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A house on the Plum Island seacoast in Newbury, Mass., sits partially collapsed into the churning surf, driven by winds from a slow-moving storm centered far out in the Atlantic Ocean, at high tide Friday morning, March 8, 2013. The storm dropped up to a foot of snow in some parts of New England, caused coastal flooding in Massachusetts and slowed the morning commute in the region to a slushy crawl. (AP Photo/Newburyport Daily News, Jim Vaiknoras)
Enduring storm surprises New England with big snow
First Published Mar 09 2013 01:44 pm • Last Updated Mar 09 2013 02:50 pm

Whitman, Mass. • The late-winter storm that buried parts of the country was forecast to be little more than a nuisance for most of New England. Try telling that to Connecticut and Massachusetts residents who spent two days shoveling as much as 2 feet of snow.

"The forecast was 4 to 6 inches and I think I’m looking at about 12 to 14 inches," West Roxbury resident Mark Spillane said as snow continued to fall Friday. "I did not expect to have to bring out the snow blower."

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The storm was centered far out in the Atlantic Ocean, and by the time it reached New England, forecasters were focused on the potential for coastal flooding and not snow, which in many places was predicted to reach a maximum of 6 or 8 inches.

The coastline was battered by three high tides during the duration of the storm, the worst Friday morning, when some roads in coastal towns were flooded with up to 3 feet of water. A vacant house on Plum Island, off the northeast coast of Massachusetts, was ripped from its foundation and collapsed into the sea. Other homes there were badly damaged.

But in most places, it was the persistent snow that threw people for a loop.

The National Weather Service reported nearly 13 inches of snow at Boston’s Logan International Airport as of 1 p.m., with more than 2 feet in a few Massachusetts towns and nearly that much in many others. Some parts of Connecticut and New Hampshire also saw more than a foot.

With spring less than two weeks away, Lisa Parisella, of Beverly, Mass., had been ready to dig out her sandals. Instead, she found herself donning her winter boots for a trip to the grocery store to make sure she had enough food for her kids, whose classes were canceled Friday.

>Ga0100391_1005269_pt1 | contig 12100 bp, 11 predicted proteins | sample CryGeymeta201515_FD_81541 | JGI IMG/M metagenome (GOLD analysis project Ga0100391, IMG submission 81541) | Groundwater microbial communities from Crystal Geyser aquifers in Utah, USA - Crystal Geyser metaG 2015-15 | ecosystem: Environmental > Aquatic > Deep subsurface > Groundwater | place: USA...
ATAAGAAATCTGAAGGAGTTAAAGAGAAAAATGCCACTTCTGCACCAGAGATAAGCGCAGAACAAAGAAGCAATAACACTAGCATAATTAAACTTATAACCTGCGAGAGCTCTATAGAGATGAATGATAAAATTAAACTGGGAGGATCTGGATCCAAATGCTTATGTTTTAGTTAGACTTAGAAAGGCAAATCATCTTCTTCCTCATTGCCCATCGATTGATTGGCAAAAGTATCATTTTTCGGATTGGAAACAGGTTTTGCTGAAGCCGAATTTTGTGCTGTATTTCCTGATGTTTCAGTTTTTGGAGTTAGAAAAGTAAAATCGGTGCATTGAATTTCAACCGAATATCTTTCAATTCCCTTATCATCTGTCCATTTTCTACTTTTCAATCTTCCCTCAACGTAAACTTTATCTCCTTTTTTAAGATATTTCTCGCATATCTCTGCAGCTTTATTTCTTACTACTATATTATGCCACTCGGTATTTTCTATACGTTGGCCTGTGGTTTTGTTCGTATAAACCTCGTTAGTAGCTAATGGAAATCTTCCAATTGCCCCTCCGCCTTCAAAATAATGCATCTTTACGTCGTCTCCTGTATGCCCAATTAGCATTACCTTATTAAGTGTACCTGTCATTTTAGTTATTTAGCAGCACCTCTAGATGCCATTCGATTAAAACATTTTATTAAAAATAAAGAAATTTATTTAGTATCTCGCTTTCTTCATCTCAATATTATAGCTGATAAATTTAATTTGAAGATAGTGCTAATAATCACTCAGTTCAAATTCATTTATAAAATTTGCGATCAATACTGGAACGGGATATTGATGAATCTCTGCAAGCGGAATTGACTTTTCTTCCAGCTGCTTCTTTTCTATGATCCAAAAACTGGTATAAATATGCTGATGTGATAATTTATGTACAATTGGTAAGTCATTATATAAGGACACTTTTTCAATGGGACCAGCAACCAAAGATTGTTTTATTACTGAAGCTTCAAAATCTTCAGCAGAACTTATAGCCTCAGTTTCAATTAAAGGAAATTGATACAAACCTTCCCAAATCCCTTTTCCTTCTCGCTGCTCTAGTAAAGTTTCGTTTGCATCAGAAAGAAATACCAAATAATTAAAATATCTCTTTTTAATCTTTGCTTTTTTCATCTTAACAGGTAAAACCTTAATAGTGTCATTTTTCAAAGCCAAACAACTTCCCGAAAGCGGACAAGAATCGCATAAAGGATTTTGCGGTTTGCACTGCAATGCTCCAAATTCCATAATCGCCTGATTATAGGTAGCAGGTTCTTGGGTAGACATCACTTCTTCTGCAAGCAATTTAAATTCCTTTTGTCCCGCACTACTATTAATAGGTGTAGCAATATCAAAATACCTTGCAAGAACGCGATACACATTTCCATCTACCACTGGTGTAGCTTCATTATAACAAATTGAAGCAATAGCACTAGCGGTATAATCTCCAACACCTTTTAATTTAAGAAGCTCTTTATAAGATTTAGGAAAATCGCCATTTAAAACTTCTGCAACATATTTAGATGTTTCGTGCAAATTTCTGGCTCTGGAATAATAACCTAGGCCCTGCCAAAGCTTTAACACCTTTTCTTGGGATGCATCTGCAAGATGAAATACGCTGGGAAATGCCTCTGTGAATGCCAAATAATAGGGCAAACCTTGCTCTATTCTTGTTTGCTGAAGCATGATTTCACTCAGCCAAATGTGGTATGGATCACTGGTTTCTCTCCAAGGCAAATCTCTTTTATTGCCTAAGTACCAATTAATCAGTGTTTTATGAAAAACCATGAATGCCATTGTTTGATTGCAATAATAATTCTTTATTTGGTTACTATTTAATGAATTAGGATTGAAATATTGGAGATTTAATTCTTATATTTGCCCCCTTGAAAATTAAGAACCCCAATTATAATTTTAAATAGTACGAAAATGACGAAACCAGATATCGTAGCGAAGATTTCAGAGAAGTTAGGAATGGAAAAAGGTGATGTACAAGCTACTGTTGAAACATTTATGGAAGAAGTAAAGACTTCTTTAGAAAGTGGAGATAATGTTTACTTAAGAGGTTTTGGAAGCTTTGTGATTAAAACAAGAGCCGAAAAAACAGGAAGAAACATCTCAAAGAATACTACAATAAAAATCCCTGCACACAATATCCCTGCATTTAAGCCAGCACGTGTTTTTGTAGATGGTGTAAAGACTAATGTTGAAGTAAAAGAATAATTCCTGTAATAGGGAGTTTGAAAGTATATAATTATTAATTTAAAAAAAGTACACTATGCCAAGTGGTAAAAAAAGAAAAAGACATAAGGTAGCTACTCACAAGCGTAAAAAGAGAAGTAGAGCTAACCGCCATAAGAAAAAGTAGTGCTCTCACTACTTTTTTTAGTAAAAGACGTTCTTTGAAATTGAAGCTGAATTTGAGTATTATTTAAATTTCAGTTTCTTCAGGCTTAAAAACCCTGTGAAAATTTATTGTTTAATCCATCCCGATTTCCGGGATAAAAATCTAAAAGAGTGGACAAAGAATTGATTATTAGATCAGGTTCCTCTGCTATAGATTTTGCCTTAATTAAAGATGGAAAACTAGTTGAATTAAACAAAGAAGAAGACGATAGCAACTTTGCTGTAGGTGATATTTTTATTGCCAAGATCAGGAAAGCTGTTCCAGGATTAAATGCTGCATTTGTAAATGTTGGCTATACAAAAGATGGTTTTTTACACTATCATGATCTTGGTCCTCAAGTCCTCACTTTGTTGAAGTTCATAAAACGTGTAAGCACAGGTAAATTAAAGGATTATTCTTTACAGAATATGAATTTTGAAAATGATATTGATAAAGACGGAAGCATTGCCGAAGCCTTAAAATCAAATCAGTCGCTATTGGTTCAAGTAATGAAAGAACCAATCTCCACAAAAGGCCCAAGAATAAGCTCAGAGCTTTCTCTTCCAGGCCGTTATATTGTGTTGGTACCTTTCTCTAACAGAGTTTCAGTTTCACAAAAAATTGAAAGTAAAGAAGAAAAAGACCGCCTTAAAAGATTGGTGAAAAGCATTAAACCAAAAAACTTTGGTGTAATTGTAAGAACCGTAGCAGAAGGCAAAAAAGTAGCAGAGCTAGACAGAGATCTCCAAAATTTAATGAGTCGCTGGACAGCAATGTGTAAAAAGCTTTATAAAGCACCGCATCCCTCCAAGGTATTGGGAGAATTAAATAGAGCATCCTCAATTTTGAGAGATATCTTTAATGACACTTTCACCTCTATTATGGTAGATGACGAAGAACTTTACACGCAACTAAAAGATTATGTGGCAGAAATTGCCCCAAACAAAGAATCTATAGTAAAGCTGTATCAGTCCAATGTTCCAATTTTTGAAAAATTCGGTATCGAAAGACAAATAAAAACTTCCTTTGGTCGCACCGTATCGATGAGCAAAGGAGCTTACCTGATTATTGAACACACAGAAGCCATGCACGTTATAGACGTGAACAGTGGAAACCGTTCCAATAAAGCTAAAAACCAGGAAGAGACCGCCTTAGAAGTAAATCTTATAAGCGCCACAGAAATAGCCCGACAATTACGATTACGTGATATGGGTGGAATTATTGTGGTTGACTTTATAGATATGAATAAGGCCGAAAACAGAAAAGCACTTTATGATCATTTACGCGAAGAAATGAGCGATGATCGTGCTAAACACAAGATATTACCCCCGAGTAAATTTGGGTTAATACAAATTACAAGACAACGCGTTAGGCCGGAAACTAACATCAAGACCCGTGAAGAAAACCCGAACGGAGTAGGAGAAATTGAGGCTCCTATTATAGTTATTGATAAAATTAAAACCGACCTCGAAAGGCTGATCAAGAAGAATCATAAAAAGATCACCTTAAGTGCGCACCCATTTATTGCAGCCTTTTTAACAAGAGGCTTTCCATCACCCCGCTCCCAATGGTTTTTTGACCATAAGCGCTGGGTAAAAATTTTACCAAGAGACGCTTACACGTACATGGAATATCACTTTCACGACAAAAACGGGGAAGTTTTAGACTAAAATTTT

"This was unexpected," said Parisella, 47, an office manager. Forecasts had called for 1 to 8 inches. Instead, her town had well over a foot by noon, and snow continued to fall. "I was ready to start decorating for spring. I was thinking, March, ready to take out the sandals, and I’m taking out the boots again."

Tim Wicker, a self-employed 32-year-old resident of Norwich, Conn., said the latest storm wasn’t too bad, but he was also longing for spring.

"The other day I was out in a T-shirt," Wicker said. "Now we’re dealing with this again. It’s going to be 54 on Sunday. It’s just New England."


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Charley Foley, a meteorologist at the National Weather Service in Taunton, said the higher snowfalls were caused by winds swirling around the storm that subtly changed course from the northeast to a more northerly direction. That allowed the storm to tap colder air from Canada, pick up moisture from the warmer ocean and dump snow on New England.

"We did get somewhat surprised by higher snow amounts," Foley said.

The storm had been giving forecasters fits for days. After pummeling the Midwest earlier in the week, it dumped nearly 2 feet of snow in some parts of the mid-Atlantic but largely spared the nation’s capital despite warnings that as much as 10 inches could fall on Washington.

Some school districts, including Boston, were criticized for holding classes Friday despite icy sidewalks and poorly plowed roads.

Boston public schools spokesman Lee McGuire said schools were kept open because the weather forecast was so fluid. Thursday night’s forecast called for just a few inches of snow.

"We made the best decision we could with the information we had at the time," McGuire said.

The district said students whose parents kept them home Friday would be considered "constructively present" and their absences would be excused.

Boston resident Vera Miller was angry about the decision. She kept her grandchildren home after taking a look outside Friday morning.

"I said, ‘Oh no, you kids are staying home today,’" Miller said. "I just felt that school should have been canceled."

The snow made for a slippery Friday morning commute as far south as Pennsylvania and New York.

In Scituate, Mass., a shoreline town about 20 miles south of Boston, police Chief Brian Stewart breathed a sigh of relief Friday morning after high tide. The town got some coastal flooding — it almost always does during major storms — and eight roads were closed under 2 to 3 feet of water.

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